Tuesday, May 19, 2009


Last year my book group read Anne of Green Gables. We had a surprisingly lovely discussion. I say surprising because I was amazed at the depth we found in that much beloved volume when looking for something more than just a story. As the evening wrapped up, I remember posing one last question that wasn't addressed thoroughly because of time and inclination, but it is something I've often thought about.

Now that I'm serving with the Young Women, it is something I've been thinking about again.

You remember the Anne books. Anne is so bright, committed and highly competitive. She wins awards, honors and acclamation from her peers and professors. Marilla and Mathew are so proud of her efforts which put her right on par with the male counterparts in her class. In the second book she teaches, in the third book she goes to college and in the fourth book she is the principal of a school while Gilbert becomes a doctor. Anne is probably 23-ish by the time she marries. Pretty much spinster-age in that time period.

And then, boom! Anne marries, takes no thought to ever teach again, keeps house for Gilbert (brilliantly I might add, there is little that the red-head cannot do), and waits to have a baby.

Each year Anne says goodbye to her crop of kiddies, and is properly regretful to see them go, but there is no indication that she regrets leaving her classroom teaching behind for good. She moves into her house o' dreams with nary a backward glance and becomes as perfect a mother as she was a teacher. I'll tell you how my own experience feels after I pose my question.

How do we teach our girls to be ambitious and to work hard, while still instilling a desire for motherhood? Or, conversely, how to we nurture their desire to have children and stay at home with them and simultaneously encourage them to set academic and career goals?

Right now I have a group of young women who want to be mothers, at least for the most part. For some of them, though, this supersedes all else. Too many of them express indifference to their school work and classes, and little desire to go to college or have no interest in any career path when they get there. I see lots of untapped potential in the way they are approaching their lives.

Our YW president recently read a book called "Do Hard Things." It is about modern youth and their laziness in response to how convenient and entertaining their lives are. I had one of our most spiritual and sweetest girls tell me the other day, in response to something I told her about door-knocking on my mission, "I could never do that." Her brother just left on his mission, but I'm wondering why she thinks this hard thing is just something for her brother to do? Why isn't a mission something she might keep her mind open toward? And for all that several of them have expressed a desire to be stay at home moms, some of them have told me without flinching that when they babysit they don't do diapers. We have to teach our kids to do hard things. To love hard things. What does Tom Hanks say in A League of Their Own when Geena Davis tells him that baseball just go too hard? "It's the hard that makes it great." I have also often heard young women say, "I don't want to go on a mission; I want to get married." Where does this false dichotomy come from? Serving a mission doesn't rule out marriage, any more than staying home from a mission guarantees a spouse. Or "I don't plan to work, I'm going to be a mom." What if you don't get married until you are 30?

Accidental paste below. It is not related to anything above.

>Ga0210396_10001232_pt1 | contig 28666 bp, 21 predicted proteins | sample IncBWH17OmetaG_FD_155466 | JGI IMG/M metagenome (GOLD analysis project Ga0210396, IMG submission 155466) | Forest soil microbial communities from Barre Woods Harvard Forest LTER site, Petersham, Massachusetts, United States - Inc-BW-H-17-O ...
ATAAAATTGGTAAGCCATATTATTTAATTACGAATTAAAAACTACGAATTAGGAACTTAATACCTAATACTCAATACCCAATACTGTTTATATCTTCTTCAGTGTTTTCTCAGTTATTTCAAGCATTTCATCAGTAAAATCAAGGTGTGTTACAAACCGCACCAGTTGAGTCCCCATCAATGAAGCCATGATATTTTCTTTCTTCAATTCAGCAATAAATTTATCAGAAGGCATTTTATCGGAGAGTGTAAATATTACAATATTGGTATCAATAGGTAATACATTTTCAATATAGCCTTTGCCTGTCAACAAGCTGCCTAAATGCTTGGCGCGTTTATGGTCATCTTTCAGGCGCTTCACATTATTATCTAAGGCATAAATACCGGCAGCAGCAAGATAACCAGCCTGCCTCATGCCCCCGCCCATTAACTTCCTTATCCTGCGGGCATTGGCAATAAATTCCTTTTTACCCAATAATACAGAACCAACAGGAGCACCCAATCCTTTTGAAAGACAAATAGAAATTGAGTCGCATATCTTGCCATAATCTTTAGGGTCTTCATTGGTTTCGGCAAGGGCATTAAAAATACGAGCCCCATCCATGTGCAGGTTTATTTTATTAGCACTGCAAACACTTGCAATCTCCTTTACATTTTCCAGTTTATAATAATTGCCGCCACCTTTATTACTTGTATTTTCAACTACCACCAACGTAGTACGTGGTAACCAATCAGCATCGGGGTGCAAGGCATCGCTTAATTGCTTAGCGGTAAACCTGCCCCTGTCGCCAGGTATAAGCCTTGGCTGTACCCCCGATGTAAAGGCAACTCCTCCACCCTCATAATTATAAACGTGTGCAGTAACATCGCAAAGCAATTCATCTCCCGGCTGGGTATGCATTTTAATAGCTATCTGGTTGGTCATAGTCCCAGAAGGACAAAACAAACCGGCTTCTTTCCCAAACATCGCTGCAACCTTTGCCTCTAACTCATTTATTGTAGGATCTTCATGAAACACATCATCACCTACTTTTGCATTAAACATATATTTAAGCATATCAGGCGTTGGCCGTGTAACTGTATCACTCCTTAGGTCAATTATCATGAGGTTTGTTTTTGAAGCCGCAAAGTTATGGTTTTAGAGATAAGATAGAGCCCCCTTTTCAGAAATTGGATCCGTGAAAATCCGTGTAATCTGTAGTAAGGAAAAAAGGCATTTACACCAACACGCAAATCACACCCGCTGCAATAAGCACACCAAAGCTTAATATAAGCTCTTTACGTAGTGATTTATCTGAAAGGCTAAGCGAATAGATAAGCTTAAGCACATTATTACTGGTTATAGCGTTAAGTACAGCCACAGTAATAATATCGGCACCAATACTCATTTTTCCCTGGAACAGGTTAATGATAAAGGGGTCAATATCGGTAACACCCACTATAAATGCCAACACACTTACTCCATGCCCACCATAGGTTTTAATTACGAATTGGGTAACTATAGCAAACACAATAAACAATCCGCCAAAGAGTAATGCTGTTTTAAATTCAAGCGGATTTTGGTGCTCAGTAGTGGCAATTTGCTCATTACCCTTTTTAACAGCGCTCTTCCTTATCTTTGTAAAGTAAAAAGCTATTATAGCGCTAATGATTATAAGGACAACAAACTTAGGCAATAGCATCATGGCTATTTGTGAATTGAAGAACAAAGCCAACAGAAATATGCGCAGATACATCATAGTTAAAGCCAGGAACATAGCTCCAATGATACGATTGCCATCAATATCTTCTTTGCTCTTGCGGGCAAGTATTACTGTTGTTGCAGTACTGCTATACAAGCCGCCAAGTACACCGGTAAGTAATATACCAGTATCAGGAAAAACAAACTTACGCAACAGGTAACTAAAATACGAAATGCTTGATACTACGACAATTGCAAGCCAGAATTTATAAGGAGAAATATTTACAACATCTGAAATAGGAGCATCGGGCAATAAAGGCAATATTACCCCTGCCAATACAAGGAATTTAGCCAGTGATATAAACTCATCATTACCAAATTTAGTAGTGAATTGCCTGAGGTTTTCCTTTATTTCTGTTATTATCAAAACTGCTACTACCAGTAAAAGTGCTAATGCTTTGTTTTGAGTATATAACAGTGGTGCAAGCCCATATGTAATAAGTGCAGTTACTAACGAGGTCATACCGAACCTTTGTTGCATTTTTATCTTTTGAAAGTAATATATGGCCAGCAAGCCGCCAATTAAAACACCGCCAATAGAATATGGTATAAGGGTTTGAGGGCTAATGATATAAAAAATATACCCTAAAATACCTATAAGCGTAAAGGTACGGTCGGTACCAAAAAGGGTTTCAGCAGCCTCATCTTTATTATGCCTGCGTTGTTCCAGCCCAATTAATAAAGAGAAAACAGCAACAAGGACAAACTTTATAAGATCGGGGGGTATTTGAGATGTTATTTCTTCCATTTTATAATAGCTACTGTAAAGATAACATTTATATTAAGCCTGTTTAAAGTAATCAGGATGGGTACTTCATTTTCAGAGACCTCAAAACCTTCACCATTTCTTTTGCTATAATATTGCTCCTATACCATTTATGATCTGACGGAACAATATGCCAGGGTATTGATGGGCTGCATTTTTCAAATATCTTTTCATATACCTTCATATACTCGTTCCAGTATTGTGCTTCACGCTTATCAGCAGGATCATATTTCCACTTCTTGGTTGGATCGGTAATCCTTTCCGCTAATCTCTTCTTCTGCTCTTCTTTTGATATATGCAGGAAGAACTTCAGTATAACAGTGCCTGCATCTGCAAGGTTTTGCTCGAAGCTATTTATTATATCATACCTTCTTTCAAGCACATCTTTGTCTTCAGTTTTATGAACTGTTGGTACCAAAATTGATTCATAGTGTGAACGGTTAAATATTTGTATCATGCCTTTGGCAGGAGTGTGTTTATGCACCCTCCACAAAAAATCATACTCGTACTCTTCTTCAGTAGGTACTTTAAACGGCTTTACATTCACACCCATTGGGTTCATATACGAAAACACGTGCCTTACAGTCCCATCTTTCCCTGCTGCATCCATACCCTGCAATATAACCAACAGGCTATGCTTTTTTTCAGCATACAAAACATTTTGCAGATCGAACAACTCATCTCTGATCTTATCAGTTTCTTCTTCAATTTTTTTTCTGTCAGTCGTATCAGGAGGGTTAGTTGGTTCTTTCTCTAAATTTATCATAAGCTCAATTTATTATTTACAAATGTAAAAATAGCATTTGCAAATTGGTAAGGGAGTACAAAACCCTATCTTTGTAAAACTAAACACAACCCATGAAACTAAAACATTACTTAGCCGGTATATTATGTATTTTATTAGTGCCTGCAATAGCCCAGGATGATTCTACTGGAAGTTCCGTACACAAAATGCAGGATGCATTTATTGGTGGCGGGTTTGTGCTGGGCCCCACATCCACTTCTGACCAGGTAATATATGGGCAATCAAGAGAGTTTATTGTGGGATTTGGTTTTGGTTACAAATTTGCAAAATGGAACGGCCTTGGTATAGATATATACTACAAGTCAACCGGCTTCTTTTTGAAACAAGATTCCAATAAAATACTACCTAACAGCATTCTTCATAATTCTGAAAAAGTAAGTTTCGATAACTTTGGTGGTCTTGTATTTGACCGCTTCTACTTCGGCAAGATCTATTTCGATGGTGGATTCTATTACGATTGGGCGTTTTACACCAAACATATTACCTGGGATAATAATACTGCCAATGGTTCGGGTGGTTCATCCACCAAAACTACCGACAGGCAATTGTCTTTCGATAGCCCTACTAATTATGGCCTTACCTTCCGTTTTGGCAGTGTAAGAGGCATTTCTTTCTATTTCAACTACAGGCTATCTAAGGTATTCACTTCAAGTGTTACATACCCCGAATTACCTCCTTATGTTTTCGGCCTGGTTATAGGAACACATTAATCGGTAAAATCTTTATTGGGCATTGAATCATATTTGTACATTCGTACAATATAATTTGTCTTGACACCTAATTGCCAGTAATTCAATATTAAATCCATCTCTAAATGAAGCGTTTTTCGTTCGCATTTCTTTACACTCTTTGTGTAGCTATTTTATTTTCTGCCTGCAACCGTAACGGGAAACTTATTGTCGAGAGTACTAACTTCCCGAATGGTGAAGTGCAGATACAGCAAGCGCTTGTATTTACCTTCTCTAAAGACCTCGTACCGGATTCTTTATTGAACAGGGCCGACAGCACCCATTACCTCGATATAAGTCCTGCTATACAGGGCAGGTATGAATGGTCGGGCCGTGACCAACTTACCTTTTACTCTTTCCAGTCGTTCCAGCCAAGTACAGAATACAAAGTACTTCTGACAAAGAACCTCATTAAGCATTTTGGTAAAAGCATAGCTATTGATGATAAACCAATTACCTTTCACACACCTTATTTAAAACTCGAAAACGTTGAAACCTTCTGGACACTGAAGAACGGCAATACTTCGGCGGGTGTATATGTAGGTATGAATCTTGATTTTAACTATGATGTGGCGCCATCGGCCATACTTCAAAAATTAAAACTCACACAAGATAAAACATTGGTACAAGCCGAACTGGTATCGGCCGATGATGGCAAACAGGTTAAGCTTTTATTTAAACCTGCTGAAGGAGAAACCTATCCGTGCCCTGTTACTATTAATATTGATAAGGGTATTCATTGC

The last several young women who have graduated from high school in my ward come back to visit from time to time--each of them seem without anchor in their way. They don't seem driven by anything that makes them want to jump out of bed each morning and just grab life by the horns. They are wishing so desperately for Prince Charming to come along that they seem to have forgotten to take the lead role in their own lives.

I was not like Anne. I didn't jump in to keeping house head first; I was busy keeping my head above water at my first middle school job. On our first anniversary we moved far away to take a job for Plantboy. It was the opportunity of a lifetime, one that couldn't be passed up, and we knew it was the right move. But I left a job I loved, and I walked away from a valuable professional opportunity that would have led to some very interesting graduate opportunities for me.

As the kids came along and times got very lean, I always worked part time--tutoring, writing curriculum, supplemental instructor in the schools, and whatever I could get my hands on. My hubby worked for the Church, and although the benefits, both spiritual and physical, were fantastic, the pay was lousy. When we approached our five year mark with LDS employment, Plantboy felt that it was time to go back to school. Though I was entirely supportive, I have to admit to being surprised at the turn our life took. I thought I'd be the one to go back first.